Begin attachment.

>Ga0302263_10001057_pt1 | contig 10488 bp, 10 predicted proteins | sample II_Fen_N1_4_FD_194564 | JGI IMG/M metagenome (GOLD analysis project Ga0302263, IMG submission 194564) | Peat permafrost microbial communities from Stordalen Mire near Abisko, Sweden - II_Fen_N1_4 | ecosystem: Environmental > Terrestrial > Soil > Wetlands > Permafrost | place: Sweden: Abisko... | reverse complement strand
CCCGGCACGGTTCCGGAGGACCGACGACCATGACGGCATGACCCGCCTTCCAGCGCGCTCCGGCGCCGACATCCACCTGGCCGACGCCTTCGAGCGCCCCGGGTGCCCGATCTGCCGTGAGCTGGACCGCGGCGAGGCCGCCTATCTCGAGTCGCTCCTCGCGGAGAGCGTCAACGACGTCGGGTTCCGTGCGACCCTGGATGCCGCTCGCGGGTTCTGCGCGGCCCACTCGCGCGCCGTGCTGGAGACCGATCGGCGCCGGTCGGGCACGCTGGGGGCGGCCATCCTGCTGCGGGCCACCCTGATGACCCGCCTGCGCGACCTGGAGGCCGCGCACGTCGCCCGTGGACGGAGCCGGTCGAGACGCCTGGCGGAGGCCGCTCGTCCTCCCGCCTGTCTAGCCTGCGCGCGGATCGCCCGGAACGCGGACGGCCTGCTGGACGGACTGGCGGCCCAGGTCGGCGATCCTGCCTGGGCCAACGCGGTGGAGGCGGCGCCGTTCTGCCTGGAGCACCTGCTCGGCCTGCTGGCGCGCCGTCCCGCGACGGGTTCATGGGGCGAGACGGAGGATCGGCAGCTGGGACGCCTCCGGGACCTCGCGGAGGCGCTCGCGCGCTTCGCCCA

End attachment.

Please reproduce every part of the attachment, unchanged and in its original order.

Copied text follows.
>Ga0302263_10001057_pt1 | contig 10488 bp, 10 predicted proteins | sample II_Fen_N1_4_FD_194564 | JGI IMG/M metagenome (GOLD analysis project Ga0302263, IMG submission 194564) | Peat permafrost microbial communities from Stordalen Mire near Abisko, Sweden - II_Fen_N1_4 | ecosystem: Environmental > Terrestrial > Soil > Wetlands > Permafrost | place: Sweden: Abisko... | reverse complement strand
CCCGGCACGGTTCCGGAGGACCGACGACCATGACGGCATGACCCGCCTTCCAGCGCGCTCCGGCGCCGACATCCACCTGGCCGACGCCTTCGAGCGCCCCGGGTGCCCGATCTGCCGTGAGCTGGACCGCGGCGAGGCCGCCTATCTCGAGTCGCTCCTCGCGGAGAGCGTCAACGACGTCGGGTTCCGTGCGACCCTGGATGCCGCTCGCGGGTTCTGCGCGGCCCACTCGCGCGCCGTGCTGGAGACCGATCGGCGCCGGTCGGGCACGCTGGGGGCGGCCATCCTGCTGCGGGCCACCCTGATGACCCGCCTGCGCGACCTGGAGGCCGCGCACGTCGCCCGTGGACGGAGCCGGTCGAGACGCCTGGCGGAGGCCGCTCGTCCTCCCGCCTGTCTAGCCTGCGCGCGGATCGCCCGGAACGCGGACGGCCTGCTGGACGGACTGGCGGCCCAGGTCGGCGATCCTGCCTGGGCCAACGCGGTGGAGGCGGCGCCGTTCTGCCTGGAGCACCTGCTCGGCCTGCTGGCGCGCCGTCCCGCGACGGGTTCATGGGGCGAGACGGAGGATCGGCAGCTGGGACGCCTCCGGGACCTCGCGGAGGCGCTCGCGCGCTTCGCCCA